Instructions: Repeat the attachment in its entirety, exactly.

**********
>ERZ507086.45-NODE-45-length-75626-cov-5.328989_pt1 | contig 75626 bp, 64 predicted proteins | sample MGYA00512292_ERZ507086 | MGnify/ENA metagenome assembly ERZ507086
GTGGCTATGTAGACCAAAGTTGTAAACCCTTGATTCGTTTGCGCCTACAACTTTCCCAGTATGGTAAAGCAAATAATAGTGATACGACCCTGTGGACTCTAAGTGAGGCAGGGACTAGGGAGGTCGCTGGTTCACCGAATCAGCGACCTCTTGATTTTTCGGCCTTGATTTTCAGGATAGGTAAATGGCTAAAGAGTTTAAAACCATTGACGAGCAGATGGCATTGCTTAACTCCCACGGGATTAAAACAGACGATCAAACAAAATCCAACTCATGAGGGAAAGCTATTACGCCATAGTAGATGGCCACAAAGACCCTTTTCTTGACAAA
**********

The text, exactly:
>ERZ507086.45-NODE-45-length-75626-cov-5.328989_pt1 | contig 75626 bp, 64 predicted proteins | sample MGYA00512292_ERZ507086 | MGnify/ENA metagenome assembly ERZ507086
GTGGCTATGTAGACCAAAGTTGTAAACCCTTGATTCGTTTGCGCCTACAACTTTCCCAGTATGGTAAAGCAAATAATAGTGATACGACCCTGTGGACTCTAAGTGAGGCAGGGACTAGGGAGGTCGCTGGTTCACCGAATCAGCGACCTCTTGATTTTTCGGCCTTGATTTTCAGGATAGGTAAATGGCTAAAGAGTTTAAAACCATTGACGAGCAGATGGCATTGCTTAACTCCCACGGGATTAAAACAGACGATCAAACAAAATCCAACTCATGAGGGAAAGCTATTACGCCATAGTAGATGGCCACAAAGACCCTTTTCTTGACAAA